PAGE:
Wednesday, February 04, 2009

The Fatalism of Cheating

One of the best parts of knowing so many people smarter than myself is that I get the chance to try out my thinking and have it corrected or validated quickly. This post has nothing to do with that. But I did learn something interesting by reading someone who is "book smart" and I wanted to share it.

I was reading a back issue of Psychological Science (from last January), specifically an article by Drs. Kathleen Vohs and Jonathan Schooler. In the article they discussed two experiments in which they observed the impact of determinism on morality. That sounds pretty heady but it's just big words.

In the first experiment, they had two groups read a two separate texts. One text encouraged people to believe they were the result of environment and genetics. The other was neutral. Both groups then took a math test that was rigged to allow passive cheating. The group that was told they were the product of their environment and genes cheated more.

In the second experiment, the texts had one deterministic and one endorsing free will. The group that read the deterministic statements actively cheated, the group reading about free will did not.

Now when I consider these results as applied to my personal world view it comes clear why I choose a doctrine of dual-responsibility instead of a the more Calvinistic extreme. Don't get me wrong, for practical purposes I usually align with the Calvinists. But like most aspects of my world view, I don't agree with the extremes they tend towards. Here's why:

I am the true vine, and my Father is the gardener. He cuts off every branch in me that bears no fruit, while every branch that does bear fruit he prunes so that it will be even more fruitful. You are already clean because of the word I have spoken to you. Remain in me, and I will remain in you. No branch can bear fruit by itself; it must remain in the vine. Neither can you bear fruit unless you remain in me.

I am the vine; you are the branches. If a man remains in me and I in him, he will bear much fruit; apart from me you can do nothing. If anyone does not remain in me, he is like a branch that is thrown away and withers; such branches are picked up, thrown into the fire and burned. If you remain in me and my words remain in you, ask whatever you wish, and it will be given you. This is to my Father's glory, that you bear much fruit, showing yourselves to be my disciples.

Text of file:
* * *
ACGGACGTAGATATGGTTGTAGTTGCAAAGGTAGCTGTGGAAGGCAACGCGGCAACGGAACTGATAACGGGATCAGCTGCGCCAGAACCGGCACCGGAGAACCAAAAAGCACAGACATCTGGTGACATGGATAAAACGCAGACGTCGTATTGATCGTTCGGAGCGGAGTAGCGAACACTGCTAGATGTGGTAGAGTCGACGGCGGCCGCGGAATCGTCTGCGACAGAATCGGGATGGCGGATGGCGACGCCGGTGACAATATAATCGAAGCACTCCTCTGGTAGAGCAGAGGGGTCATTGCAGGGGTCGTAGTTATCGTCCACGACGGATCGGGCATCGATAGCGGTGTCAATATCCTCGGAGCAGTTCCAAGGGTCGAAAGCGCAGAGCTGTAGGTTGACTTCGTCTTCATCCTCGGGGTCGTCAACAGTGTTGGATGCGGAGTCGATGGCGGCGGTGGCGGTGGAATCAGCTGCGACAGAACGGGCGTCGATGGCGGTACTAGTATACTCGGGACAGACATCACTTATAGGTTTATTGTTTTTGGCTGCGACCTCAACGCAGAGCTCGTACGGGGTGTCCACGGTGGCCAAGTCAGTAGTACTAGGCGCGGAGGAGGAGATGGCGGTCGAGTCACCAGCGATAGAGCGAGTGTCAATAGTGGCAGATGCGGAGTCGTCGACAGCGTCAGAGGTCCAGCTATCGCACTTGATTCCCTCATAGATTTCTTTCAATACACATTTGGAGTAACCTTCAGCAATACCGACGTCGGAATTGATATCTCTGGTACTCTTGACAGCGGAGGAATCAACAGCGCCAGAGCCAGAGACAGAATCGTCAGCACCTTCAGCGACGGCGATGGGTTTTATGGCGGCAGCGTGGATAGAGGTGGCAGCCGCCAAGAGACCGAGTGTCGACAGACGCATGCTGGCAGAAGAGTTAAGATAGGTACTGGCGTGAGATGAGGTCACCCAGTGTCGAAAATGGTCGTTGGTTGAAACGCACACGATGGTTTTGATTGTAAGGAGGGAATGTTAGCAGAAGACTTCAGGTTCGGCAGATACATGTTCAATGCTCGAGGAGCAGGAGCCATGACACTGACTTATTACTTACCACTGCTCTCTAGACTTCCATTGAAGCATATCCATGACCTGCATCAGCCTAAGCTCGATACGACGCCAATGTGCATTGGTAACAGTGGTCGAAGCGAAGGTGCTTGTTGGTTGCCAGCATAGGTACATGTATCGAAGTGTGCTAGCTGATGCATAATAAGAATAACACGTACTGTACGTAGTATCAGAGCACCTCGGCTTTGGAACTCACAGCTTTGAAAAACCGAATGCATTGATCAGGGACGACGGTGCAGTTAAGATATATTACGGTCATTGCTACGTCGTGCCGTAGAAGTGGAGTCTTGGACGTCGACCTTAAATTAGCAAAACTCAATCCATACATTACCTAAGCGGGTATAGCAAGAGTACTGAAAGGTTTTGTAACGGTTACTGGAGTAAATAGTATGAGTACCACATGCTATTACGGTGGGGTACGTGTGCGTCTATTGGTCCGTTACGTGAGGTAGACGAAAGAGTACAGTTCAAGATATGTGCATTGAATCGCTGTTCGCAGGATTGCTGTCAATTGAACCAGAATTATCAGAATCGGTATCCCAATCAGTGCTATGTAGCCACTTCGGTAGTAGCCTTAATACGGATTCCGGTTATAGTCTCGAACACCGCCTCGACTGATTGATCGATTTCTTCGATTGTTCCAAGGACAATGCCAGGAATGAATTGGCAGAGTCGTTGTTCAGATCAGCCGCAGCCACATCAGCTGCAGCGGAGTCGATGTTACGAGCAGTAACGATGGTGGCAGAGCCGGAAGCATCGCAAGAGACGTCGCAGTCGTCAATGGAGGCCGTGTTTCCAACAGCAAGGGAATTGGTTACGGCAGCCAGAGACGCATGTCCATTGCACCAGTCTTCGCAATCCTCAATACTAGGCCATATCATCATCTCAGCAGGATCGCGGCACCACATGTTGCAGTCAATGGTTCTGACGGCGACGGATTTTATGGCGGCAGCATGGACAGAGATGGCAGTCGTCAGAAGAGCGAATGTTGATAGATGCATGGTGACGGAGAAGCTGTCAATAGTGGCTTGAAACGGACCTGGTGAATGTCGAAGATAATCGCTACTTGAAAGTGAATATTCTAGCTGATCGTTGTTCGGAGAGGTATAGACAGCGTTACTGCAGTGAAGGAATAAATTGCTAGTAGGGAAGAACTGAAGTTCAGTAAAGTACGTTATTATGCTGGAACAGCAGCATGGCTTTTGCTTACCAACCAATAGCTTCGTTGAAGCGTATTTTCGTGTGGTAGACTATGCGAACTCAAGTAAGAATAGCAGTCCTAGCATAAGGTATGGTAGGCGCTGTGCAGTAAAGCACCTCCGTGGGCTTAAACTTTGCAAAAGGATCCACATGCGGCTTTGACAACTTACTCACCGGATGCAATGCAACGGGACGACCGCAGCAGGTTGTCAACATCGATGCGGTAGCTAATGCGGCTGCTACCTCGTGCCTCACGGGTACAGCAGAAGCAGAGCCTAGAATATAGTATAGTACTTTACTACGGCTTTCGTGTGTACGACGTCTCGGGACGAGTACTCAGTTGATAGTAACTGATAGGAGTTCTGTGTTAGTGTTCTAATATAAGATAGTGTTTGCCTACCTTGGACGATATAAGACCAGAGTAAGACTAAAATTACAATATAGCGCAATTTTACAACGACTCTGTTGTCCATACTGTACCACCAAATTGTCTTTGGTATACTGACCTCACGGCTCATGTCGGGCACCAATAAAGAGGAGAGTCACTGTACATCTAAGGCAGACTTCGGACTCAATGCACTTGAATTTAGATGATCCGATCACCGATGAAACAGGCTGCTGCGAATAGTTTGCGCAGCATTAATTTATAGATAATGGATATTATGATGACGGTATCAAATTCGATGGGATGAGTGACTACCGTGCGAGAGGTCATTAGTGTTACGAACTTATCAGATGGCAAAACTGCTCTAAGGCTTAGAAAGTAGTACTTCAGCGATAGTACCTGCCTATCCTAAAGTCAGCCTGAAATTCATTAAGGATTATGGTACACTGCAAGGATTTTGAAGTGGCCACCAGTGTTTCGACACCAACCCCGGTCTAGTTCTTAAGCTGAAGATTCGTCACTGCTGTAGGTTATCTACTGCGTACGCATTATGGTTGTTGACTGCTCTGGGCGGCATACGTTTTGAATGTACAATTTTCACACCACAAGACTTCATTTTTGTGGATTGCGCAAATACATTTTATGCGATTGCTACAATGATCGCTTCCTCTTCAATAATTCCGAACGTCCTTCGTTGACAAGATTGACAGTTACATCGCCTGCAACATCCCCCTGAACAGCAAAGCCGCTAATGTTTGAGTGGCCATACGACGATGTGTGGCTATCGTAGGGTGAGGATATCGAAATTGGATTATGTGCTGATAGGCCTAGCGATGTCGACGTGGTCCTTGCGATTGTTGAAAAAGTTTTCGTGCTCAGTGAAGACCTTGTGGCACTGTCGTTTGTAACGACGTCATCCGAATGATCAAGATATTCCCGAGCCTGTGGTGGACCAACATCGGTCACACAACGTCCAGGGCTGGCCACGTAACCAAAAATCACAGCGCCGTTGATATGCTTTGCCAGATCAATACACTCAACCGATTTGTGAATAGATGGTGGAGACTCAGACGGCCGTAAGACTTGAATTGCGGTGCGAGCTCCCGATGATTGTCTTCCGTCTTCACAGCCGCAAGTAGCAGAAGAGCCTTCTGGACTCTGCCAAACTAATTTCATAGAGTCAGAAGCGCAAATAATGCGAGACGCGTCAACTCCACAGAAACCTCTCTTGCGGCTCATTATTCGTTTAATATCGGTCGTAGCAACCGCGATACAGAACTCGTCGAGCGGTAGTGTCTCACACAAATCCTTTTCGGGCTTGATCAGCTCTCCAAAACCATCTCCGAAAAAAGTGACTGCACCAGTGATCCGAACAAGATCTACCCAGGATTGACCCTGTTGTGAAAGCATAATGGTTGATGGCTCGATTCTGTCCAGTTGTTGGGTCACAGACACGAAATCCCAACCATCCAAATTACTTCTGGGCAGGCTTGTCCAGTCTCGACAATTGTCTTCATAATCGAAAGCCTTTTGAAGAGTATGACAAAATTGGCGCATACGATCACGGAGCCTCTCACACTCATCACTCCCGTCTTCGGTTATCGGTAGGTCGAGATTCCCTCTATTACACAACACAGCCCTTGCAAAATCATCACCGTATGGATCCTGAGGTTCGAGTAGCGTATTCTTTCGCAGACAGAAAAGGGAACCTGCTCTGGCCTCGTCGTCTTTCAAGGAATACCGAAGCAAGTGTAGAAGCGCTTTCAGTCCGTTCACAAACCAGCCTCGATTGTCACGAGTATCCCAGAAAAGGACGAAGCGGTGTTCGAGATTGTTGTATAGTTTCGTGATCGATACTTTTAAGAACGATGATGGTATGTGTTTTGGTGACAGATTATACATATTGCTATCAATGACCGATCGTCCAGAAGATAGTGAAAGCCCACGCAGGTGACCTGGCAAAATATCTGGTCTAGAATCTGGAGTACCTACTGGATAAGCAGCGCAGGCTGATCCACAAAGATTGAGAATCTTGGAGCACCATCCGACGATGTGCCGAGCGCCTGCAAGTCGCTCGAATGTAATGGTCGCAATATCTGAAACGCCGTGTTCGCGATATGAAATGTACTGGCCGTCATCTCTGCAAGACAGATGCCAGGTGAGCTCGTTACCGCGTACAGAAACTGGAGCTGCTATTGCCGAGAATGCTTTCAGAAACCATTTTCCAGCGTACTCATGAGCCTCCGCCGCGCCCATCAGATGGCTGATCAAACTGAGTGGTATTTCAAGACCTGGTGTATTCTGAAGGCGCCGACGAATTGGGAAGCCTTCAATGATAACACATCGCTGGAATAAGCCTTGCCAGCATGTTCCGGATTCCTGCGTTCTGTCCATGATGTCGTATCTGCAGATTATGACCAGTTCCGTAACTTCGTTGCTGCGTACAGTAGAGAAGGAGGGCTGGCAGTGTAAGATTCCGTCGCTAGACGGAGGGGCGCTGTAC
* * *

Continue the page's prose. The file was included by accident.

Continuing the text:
As the Father has loved me, so have I loved you. Now remain in my love. If you obey my commands, you will remain in my love, just as I have obeyed my Father's commands and remain in his love. I have told you this so that my joy may be in you and that your joy may be complete. My command is this: Love each other as I have loved you. Greater love has no one than this, that he lay down his life for his friends. You are my friends if you do what I command. I no longer call you servants, because a servant does not know his master's business. Instead, I have called you friends, for everything that I learned from my Father I have made known to you. You did not choose me, but I chose you and appointed you to go and bear fruit - fruit that will last. Then the Father will give you whatever you ask in my name. This is my command: Love each other. -- John 15:1-17

There are lots of other passages that speak to either grace or free-will. This for me is the clearest example of how they are to be reconciled in my world view. We are chosen, and we choose to accept and live with what is offered to us.

The notion of dual-responsibility is outside any of our social norms and you see how far outside we've fallen when you read about experiments like these. Just the suggestion that our free-will is gone, removes the guilt block and allows our true depravity to surface easily. Contrarily, suggesting we are responsible for our own choices increases the block and allows our better nature to come clean.

What was my take-away? Regardless of how I got here, spending time in the Word helps me stay clean and bearing fruit.

No comments: